Re: The second nuTrek movie : Into Dorkness
Posted: Fri Sep 13, 2013 7:25 pm
Trek nolife nerds vote STID worst Trek movie ever, Pegg replies "fuck you"
Guy has a point. A huge one.
Guy has a point. A huge one.
Starfleet Jedi Forum
Worst Trek movie? I'd personally give that to ST:Nemesis. While Into Dorkness (love the thread title still) isn't ranked high on my list I wouldn't by any respects call it the worst trek movie. I'd rate it at 9/12... but definitely not #12.Mr. Oragahn wrote:Trek nolife nerds vote STID worst Trek movie ever, Pegg replies "fuck you"
Guy has a point. A huge one.
You can read it that way if you try, but I think it's a lot more plausible to take it at face value. Khan goes off the rails thinking his people are dead, Carol Marcus goes off on her own, and the admiral seizes the opportunity to try to get a shooting war kicked off on his schedule instead of the Klingons'.2046 wrote:I googled to try to figure out what the crap was going on with the Marcus/Khan plan, and found this:
http://badassdigest.com/2013/09/11/how- ... acy-movie/
It's good to know I am not the only one who found it a little silly. Basically, it seems to me that the only moment when we can be sure Khan isn't working for Marcus is right when and immediately before he head-smashes Marcus.
So it seems that the daughter-saving, the bombing, the crappy chopper attack, the escape to Kronos, the poorly done Enterprise sabotage and the planned cruise-torpedo attack . . . this was all part of an entirely convoluted plot by Marcus and, to an extent, Khan, except Khan went through with it knowing he'd planted his crew in the torpedoes, but was surprised that Kirk had them. Presumably he did not know that the torpedoes were the final move in that part of the plot, but in any case it seems Khan had no real plan to rescue them. After all, you don't go on a vacation to the Ketha lowlands when your favorite people are hidden in the bullets of a trigger-happy madman.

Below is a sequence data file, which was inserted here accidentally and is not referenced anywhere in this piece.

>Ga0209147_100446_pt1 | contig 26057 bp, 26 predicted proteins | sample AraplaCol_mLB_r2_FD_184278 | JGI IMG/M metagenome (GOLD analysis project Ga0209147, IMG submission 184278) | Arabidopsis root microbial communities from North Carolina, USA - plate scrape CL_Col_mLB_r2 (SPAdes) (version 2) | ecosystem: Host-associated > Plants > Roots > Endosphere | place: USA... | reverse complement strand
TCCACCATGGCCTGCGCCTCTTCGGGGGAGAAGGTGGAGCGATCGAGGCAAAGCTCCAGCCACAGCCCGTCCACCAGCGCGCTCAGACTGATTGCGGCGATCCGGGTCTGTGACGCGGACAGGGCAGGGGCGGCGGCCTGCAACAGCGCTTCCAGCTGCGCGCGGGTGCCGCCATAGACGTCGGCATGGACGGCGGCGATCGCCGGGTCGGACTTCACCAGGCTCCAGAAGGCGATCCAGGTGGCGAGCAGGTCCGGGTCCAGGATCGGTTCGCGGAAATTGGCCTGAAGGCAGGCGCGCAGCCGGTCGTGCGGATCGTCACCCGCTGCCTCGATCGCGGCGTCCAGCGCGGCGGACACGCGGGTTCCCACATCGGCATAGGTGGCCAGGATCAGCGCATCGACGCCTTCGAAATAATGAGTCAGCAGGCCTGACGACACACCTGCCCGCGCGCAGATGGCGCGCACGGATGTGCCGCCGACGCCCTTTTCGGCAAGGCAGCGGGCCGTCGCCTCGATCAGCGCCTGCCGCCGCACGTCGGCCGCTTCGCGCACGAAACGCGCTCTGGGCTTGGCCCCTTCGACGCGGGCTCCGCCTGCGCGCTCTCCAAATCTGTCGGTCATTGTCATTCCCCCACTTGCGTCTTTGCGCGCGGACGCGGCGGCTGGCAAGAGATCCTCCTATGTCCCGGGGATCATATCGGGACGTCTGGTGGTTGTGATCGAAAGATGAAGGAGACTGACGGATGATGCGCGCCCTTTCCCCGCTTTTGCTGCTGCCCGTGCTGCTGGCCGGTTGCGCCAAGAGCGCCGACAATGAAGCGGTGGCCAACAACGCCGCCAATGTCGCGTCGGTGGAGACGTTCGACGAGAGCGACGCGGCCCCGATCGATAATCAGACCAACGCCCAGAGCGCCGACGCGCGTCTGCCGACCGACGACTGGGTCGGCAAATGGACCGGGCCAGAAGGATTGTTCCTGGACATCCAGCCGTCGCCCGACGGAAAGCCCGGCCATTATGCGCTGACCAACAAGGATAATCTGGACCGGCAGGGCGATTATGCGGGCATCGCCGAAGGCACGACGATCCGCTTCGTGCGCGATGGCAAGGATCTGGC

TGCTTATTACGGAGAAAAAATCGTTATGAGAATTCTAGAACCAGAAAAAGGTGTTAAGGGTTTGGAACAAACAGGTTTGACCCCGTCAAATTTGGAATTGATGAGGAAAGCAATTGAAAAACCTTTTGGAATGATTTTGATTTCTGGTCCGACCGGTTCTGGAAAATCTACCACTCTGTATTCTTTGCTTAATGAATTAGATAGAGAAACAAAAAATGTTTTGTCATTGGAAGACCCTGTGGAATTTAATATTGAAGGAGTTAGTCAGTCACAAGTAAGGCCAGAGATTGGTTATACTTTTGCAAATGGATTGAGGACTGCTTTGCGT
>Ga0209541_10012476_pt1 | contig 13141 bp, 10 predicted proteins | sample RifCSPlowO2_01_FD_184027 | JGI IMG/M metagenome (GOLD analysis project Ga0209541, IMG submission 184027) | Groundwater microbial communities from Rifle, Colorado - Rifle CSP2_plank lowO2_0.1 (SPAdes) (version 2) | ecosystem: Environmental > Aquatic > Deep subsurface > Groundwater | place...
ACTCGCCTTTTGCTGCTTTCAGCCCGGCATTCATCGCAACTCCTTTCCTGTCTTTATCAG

But that's the problem . . . at face value, it was a series of disjointed events whose only significant connection was that it generally included the same irrational characters.Jedi Master Spock wrote:
You can read it that way if you try, but I think it's a lot more plausible to take it at face value.
But that's not a plot. That's a conected collection of people all going in their own directions.Khan goes off the rails thinking his people are dead, Carol Marcus goes off on her own, and the admiral seizes the opportunity to try to get a shooting war kicked off on his schedule instead of the Klingons'.
That's insane in the context of being a plan.Why are things not going according to plan?
1. The admiral is in the room when the shooting starts. There's a lot of firepower being thrown around indiscriminately, broken glass, etc. So, for that matter, are Kirk, Pike, and any other potential starship captains he might be thinking of using. Lots of people die in that sequence, I believe - just not many important named ones. That rifle Kirk picked up belonged to a living security person first.
So he's risking his own neck and also insuring that he has to use an unknown quantity.